Florida has dodged a bullet in recent years when it comes to hurricanes, but that hasn’t stopped gun-loving conservatives from looking ahead to the next emergency. A Senate committee Thursday approved a measure giving evacuees the right to bear arms.
Temperatures and tempers soaring, some residents snapped after Hurricane Andrew leveled South Miami in August, 1992. Fights broke out in long lines for ice. There was looting.
Is that the right atmosphere to encourage survivors to haul out their guns?
Senator Bill Montford, a Democrat from Tallahassee, had his doubts Thursday when the Rules Committee debated a bill allowing people without permits to openly carry guns in a mandatory evacuation.
“What we don’t want, in my opinion, is to have people to carry their guns and have a vigilante group during an evacuation.”
Bill sponsor Jeff Brandes, a Saint Petersburg Republican, admits it was a big reason the bill lost traction in the Legislature last year. It came up more than once in Thursday’s Rules Committee hearing.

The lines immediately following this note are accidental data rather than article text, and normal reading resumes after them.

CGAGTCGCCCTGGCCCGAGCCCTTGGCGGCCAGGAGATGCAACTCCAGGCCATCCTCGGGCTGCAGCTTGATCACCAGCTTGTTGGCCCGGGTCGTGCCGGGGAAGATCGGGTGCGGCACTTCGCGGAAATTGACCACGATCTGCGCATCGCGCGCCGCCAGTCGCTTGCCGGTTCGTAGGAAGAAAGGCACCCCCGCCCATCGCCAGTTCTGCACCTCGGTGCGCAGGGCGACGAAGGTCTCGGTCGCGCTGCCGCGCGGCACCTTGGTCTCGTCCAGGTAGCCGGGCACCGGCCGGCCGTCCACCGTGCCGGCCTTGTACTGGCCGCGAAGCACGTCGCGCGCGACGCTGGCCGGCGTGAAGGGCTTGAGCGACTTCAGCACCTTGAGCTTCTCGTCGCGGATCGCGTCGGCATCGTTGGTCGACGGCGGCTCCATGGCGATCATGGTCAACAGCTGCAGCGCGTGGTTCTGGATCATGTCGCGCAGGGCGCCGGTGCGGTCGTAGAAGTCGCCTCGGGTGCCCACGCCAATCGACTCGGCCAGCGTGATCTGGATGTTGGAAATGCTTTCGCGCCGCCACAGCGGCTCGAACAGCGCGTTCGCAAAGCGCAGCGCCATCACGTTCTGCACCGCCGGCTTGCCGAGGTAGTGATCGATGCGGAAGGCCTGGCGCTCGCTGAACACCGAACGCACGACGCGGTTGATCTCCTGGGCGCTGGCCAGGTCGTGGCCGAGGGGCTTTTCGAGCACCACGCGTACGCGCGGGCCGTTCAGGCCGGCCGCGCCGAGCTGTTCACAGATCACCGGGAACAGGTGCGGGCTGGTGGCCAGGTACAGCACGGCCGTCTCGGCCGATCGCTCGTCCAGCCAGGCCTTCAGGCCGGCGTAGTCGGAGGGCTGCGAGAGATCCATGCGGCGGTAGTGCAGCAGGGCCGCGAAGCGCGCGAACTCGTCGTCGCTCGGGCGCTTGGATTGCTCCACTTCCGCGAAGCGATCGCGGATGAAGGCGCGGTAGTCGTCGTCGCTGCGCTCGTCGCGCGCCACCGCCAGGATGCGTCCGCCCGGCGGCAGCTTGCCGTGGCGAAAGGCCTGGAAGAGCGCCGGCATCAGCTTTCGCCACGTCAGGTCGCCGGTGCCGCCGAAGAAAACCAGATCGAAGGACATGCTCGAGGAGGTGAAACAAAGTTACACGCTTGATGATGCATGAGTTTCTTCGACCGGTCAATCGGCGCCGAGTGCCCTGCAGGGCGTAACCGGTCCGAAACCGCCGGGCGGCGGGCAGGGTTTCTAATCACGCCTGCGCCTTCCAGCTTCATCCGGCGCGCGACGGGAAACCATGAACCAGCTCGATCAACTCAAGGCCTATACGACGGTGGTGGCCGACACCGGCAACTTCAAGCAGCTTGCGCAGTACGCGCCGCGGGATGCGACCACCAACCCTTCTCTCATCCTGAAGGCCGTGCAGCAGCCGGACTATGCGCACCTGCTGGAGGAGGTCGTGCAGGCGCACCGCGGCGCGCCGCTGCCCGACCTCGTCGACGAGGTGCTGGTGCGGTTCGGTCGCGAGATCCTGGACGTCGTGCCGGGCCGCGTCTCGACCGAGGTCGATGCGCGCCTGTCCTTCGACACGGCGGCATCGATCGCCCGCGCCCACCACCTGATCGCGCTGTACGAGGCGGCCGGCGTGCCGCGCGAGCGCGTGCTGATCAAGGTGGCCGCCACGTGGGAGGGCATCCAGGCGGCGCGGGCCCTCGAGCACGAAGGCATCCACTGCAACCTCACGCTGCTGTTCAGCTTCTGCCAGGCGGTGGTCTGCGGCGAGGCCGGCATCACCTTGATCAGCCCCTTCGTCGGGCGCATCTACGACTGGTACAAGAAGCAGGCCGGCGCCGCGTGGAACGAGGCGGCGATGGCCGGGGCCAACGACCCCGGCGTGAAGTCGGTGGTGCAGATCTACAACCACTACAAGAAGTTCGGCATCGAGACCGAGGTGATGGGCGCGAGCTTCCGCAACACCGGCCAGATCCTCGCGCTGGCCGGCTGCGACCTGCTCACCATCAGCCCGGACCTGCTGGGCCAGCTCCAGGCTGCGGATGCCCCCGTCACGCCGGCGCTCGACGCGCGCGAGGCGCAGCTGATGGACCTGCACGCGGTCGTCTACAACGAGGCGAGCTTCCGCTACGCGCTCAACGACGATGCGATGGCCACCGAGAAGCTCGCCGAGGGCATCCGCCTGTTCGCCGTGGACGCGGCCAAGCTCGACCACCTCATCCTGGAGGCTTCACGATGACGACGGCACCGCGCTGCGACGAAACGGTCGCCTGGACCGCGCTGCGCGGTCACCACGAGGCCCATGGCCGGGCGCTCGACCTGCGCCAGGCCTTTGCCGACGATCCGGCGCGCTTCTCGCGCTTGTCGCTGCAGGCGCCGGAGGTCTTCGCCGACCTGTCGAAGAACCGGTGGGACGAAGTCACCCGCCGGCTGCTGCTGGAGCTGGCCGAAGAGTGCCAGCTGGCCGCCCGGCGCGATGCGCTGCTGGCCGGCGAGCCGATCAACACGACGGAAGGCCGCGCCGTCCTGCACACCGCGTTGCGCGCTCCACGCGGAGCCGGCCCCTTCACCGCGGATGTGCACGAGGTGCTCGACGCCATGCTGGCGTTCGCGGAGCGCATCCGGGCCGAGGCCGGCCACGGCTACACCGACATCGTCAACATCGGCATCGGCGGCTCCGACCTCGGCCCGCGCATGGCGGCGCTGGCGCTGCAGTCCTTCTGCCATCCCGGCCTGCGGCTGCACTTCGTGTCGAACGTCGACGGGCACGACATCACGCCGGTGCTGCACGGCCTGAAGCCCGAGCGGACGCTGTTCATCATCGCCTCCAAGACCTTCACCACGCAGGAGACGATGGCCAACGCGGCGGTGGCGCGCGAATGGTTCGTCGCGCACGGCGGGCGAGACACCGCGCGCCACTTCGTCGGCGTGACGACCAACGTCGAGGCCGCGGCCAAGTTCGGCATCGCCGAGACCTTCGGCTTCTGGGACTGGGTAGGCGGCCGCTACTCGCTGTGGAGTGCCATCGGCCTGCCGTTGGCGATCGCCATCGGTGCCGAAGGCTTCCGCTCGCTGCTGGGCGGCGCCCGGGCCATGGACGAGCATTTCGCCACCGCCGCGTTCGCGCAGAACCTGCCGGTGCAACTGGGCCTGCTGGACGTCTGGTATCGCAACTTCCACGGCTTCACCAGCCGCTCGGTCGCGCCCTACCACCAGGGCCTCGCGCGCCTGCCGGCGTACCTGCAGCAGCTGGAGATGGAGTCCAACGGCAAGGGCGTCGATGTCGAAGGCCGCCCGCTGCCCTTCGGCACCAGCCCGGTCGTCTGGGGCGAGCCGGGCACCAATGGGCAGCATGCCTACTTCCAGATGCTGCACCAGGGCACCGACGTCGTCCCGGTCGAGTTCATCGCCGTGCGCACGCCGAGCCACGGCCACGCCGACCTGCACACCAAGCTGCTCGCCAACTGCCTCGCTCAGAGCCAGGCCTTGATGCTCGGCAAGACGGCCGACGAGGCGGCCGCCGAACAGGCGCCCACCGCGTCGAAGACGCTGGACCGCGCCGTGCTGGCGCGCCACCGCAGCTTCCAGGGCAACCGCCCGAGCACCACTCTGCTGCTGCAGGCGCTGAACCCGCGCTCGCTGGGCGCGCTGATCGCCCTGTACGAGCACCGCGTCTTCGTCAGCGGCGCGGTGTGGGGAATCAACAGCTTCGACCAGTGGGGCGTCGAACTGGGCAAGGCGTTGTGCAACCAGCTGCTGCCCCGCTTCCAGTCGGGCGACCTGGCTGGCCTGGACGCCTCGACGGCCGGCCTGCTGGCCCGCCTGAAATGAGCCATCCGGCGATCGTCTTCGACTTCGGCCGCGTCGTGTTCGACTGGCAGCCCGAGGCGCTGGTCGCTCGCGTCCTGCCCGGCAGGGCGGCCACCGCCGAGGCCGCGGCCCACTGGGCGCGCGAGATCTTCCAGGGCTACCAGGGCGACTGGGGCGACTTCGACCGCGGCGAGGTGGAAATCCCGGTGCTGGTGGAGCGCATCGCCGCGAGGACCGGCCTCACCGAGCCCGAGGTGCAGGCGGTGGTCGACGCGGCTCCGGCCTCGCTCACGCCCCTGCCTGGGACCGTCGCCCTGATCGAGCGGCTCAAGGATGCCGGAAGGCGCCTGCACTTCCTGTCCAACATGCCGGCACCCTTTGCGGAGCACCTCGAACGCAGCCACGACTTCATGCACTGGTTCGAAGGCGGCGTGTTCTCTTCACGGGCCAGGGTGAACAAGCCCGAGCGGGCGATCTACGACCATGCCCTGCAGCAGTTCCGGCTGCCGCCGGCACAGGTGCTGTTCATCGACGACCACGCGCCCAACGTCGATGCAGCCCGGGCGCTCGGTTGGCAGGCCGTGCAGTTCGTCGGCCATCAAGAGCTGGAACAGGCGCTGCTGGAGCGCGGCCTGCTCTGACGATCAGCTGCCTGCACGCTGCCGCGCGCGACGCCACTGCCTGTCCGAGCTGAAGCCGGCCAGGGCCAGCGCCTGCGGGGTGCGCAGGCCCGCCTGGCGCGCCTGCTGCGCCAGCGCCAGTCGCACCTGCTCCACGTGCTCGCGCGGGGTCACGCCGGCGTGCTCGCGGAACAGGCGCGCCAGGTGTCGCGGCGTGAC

“Because that’s what he was asking. Did you eliminate that situation that would eliminate vigilantism?” asked Senate Democratic Leader Arthenia Joyner of Tampa.
Brandes didn’t mince words.
“Uh, Mister chairman, thank you, this bill makes no guarantees.”
Brandes says he’s fixed the problem. The bill only applies to people leaving a disaster area.
But another change will likely put the bill over the top this year. Brandes limits the time allowed for open carry to 48 hours after the evacuation order is issued.
“They made this, uh, they made a good bill better. It says that, uh…”
That eases the Florida Sheriffs Association’s concerns. Now it likes the idea that law abiding citizens won’t leave their guns behind and easy prey for looters.
It’s a real concern, says National Rifle Association lobbyist Marion Hammer.
“There was a lot of looting following Hurricane Andrew. There were a lot of firearms lost to looters.”
The bill heads next to the Senate floor.
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